|Configuration||three-cylinder, six-piston opposed piston engine with rocker drive to a single crankshaft.|
|Displacement||3.261 litres (200 cu in)|
|Cylinder bore||3 1⁄4 inch (83 mm)|
|Piston stroke||4 inch (102 mm)|
|Oil system||Wet sump|
|Power output||105 brake horsepower (78 kW) at 2,400 rpm|
|Torque output||270 lb.ft at 1,200 rpm|
Rootes' intention for the engine was for it to fit under the QX "cab forward" design fitted to the R7 7ton truck released in 1948. This very advanced design had been built with the engine under the seat to allow three men to fit comfortably across the cab. The petrol version used a development of the Humber Super Snipe engine, lying at a 66 degree angle, and the opposed piston design of the TS3 was used so that it would fit in the same space.
It is often thought that "TS" in the engine's name derives from its Tilling-Stevens origins, a company acquired by Rootes in 1950 but this is incorrect. It stands for Two-stroke. Development of the engine started at the Humber plant at Stoke Aldermoor some four years before Rootes acquired Tilling-Stevens. After a single cylinder two stroke prototype (to test cylinder design) and two TS3 motors were built at Stoke Aldermoor to test the engine design, production moved in 1954 to the Tilling-Stevens plant in Maidstone, Kent, mainly because it had spare capacity.
The engine was unusual in being an opposed piston engine where each horizontal cylinder contains two pistons, one at each end, that move in opposition to each other. Even more unusually, both sets of pistons drove only a single crankshaft; most opposed piston engines have a separate crankshaft at each end of the cylinder. The TS3 engine used a single crankshaft beneath the cylinders, each piston driving it through a connecting rod, a rocker lever and a second connecting rod. The crankshaft had six crankpins and there were six rockers.
The engine was a two-stroke, compression-ignition diesel engine with uniflow-ported cylinders. Scavenging was performed by a Roots blower,[note 1] which was mounted on the front of the engine and driven by a long quill shaft from a chain drive at the rear of the engine. Although the engines gained a reputation for good performance, this quill shaft was somewhat prone to breaking if over-worked.
Data from 
- Type: Three cylinders, opposed pistons. Uniflow ports.
- Bore: 3 1⁄4 inch (83 mm)
- Stroke: 4 inch (102 mm)
- Displacement: 3.261 L (200 cu in)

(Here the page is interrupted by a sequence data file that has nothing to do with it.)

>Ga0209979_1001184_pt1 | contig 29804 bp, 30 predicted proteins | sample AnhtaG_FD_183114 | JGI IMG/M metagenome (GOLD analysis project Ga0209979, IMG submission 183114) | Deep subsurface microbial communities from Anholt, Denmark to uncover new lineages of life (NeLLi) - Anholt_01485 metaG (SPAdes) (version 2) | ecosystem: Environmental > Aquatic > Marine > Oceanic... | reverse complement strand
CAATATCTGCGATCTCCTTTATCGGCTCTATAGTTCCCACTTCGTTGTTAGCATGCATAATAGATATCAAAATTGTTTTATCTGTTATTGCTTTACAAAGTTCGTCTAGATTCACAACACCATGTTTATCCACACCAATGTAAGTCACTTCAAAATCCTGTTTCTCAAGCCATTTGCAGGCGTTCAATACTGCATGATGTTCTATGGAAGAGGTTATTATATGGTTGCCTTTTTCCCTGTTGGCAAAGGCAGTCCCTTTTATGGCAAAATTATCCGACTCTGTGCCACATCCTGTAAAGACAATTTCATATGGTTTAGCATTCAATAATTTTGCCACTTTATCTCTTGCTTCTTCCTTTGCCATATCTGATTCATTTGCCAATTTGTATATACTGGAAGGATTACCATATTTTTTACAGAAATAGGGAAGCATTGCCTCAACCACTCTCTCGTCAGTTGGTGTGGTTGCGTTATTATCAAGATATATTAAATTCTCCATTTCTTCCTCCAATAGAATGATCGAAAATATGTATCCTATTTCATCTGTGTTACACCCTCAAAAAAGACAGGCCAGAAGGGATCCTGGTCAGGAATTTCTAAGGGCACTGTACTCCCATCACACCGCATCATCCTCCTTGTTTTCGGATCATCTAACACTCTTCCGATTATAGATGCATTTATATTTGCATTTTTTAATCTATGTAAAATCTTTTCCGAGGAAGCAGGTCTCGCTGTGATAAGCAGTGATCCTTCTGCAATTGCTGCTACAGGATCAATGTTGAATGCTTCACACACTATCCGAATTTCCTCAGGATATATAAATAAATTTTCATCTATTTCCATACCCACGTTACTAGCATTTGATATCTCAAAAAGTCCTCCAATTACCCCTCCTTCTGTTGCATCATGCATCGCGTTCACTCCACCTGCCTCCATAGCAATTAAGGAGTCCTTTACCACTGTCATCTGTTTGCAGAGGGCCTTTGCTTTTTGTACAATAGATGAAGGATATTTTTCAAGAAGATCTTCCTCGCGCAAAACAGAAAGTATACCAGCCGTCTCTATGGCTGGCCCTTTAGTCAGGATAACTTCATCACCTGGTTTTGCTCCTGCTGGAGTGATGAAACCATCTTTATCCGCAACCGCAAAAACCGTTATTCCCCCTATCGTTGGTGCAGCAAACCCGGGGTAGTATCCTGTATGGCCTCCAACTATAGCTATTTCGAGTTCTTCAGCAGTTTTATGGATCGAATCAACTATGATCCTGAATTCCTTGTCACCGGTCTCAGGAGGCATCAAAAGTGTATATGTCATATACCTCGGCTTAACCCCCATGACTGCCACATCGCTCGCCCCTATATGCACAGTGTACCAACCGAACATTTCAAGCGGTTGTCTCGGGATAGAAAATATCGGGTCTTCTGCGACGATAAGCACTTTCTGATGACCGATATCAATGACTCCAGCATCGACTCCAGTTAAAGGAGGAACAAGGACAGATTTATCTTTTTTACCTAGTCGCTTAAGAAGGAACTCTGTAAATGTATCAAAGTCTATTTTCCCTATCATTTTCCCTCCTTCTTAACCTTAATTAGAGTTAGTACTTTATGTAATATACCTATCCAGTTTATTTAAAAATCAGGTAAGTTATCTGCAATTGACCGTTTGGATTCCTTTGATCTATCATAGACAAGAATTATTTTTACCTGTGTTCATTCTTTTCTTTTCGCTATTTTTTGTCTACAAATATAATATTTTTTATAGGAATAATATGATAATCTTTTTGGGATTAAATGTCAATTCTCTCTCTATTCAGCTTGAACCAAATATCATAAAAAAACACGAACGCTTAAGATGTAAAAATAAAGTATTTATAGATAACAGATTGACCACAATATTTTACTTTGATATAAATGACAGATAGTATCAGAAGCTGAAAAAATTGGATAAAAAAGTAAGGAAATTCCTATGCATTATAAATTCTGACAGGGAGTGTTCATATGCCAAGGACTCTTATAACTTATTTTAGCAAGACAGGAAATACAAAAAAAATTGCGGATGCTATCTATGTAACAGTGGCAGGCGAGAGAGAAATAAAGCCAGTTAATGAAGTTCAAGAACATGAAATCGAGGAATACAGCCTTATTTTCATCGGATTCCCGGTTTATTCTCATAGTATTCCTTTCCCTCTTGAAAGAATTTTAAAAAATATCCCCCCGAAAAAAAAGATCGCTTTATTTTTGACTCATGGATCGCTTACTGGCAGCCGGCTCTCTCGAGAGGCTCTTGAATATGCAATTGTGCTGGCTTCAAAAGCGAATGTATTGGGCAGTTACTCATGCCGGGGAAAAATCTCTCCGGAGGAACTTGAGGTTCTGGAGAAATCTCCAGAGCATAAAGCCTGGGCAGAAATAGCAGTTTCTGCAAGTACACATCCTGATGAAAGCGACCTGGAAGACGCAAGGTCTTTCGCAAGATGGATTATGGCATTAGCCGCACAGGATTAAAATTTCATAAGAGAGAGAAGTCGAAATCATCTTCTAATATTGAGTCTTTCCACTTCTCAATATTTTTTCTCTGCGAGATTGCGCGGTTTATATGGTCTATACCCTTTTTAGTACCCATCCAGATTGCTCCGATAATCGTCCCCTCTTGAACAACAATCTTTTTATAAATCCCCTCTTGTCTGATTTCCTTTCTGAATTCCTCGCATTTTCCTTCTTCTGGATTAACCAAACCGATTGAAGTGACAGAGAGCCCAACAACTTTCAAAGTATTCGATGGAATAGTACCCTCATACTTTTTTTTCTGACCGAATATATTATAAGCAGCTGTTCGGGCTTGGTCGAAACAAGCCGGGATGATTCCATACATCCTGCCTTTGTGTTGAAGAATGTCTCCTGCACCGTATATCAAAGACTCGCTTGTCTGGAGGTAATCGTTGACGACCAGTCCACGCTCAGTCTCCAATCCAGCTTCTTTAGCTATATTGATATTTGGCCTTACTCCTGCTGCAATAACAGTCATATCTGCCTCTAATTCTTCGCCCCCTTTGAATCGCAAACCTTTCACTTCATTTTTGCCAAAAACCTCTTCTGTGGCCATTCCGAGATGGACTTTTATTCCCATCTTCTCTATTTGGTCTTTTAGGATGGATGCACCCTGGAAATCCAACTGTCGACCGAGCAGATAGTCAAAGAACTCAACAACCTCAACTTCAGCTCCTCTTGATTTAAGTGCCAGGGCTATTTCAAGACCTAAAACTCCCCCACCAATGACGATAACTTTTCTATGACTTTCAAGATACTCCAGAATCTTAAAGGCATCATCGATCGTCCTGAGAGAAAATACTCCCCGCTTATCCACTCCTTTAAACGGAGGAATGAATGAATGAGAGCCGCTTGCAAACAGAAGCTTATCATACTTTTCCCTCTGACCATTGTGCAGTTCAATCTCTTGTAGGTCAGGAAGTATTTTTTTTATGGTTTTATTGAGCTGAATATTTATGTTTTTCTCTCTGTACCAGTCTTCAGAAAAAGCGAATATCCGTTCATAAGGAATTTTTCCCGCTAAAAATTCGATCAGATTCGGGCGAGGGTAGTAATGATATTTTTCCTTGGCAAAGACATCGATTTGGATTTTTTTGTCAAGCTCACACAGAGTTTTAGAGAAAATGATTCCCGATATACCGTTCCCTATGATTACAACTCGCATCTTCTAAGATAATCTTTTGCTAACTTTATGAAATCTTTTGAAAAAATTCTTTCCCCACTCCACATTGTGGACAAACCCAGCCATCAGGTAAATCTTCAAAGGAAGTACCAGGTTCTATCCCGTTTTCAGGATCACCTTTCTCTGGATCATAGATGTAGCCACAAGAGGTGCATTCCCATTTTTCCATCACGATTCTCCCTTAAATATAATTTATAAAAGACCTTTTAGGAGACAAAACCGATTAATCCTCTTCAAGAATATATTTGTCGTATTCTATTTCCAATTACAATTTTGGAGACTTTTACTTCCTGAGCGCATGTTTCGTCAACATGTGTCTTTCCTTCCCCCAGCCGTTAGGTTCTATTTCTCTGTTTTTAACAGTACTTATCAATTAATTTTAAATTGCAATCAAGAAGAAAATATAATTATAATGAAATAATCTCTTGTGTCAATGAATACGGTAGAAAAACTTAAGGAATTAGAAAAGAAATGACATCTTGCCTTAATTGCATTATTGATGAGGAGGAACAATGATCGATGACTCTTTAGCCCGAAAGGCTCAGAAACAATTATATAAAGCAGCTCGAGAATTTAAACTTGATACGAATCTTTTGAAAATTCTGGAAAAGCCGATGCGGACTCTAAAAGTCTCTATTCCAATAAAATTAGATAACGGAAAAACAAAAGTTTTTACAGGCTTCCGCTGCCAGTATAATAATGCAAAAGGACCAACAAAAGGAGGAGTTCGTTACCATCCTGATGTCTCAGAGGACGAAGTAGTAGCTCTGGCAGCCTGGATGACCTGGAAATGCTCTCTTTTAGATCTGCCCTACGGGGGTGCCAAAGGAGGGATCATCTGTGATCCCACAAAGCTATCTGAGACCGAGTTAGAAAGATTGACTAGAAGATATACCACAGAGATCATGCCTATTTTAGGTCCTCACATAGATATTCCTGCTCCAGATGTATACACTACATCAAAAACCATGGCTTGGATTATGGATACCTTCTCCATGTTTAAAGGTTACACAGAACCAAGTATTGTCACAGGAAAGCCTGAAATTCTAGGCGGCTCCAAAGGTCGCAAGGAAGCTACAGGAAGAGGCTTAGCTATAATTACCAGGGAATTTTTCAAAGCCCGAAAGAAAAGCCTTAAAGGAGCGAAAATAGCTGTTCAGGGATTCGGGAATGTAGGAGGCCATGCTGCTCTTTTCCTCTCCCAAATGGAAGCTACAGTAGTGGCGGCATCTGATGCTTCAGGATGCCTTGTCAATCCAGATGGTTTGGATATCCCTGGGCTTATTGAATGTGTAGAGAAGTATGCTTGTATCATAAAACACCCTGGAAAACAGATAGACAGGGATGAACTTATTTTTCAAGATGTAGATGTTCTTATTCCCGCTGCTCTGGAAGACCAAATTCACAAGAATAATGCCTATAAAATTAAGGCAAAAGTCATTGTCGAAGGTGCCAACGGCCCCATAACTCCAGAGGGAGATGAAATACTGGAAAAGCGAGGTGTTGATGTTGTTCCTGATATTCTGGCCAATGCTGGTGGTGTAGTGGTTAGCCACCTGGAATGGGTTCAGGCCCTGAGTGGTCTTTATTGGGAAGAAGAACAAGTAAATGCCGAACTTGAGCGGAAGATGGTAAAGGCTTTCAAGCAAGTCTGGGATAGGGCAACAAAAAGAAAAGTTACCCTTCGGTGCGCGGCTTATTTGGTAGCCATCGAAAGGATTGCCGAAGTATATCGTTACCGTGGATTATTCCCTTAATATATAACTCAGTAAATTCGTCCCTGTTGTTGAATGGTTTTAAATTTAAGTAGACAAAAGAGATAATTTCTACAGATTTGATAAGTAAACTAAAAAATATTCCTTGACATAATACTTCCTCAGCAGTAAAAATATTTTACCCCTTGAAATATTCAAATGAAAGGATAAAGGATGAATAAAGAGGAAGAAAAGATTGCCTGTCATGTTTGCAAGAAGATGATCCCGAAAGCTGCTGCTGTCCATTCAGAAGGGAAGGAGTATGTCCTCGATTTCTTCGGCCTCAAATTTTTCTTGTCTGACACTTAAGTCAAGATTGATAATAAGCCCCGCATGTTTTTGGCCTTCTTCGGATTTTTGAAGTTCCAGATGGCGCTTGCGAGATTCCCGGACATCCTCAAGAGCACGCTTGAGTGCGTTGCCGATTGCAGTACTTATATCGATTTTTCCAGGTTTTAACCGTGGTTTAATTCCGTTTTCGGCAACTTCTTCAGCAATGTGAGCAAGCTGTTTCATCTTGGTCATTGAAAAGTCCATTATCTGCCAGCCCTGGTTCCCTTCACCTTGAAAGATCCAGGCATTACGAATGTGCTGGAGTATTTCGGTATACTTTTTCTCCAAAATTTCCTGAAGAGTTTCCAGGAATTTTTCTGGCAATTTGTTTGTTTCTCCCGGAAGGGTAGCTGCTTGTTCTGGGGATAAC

- Power output: 105 bhp (78 kW) at 2,400 rpm
- Torque: 270 lb.ft at 1,200 rpm
- BMEP: 105 lb.sq.in
The TS3 was used in both the Commer and Karrier range of trucks. As the horizontal cylinders were lower than a vertical engine, the engine was mounted beneath the floor of the cab. The bonnet (hood) of the truck could be dispensed with, moving the windscreen and driver forward to give one of the first of the now common cab forward trucks.
Access for maintenance was generally good: a small hatch in the cab gave access to the oil and fuel filters, the injection pump and injectors. Connecting rods and pistons could be accessed from outside each side of the cab, behind removable doors, without removing the engine. As there was no camshaft or valves, this removed the usual need to access the cylinder head of a conventional engine. Even the blower could be replaced by first removing the radiator and working from the front. Only the crankshaft bearings required the engine block to be removed from the chassis.
The engine's distinctive exhaust bark was always apparent. It is often thought that this bark is where the popular name of "Knocker" for the TS3 comes from, but this is incorrect. The knocker name for the TS3 is a nickname coming from its extensive use in New Zealand and Australia. The later United Kingdom 3D215 and 3DD215 TS3 motors had the Clayton - Dewandre SC-6 compressor fitted with a harmonic damper which removed any timing gear clatter. Export versions of these TS3s had the larger Clayton Dewandre SC-9 compressor with no damper. Hence as the timing gear became worn over time, the export models produced that wonderful ʻknocker, knocker, knockerʻ sound at idle that is so well known in New Zealand and Australia but not present in the U.K. models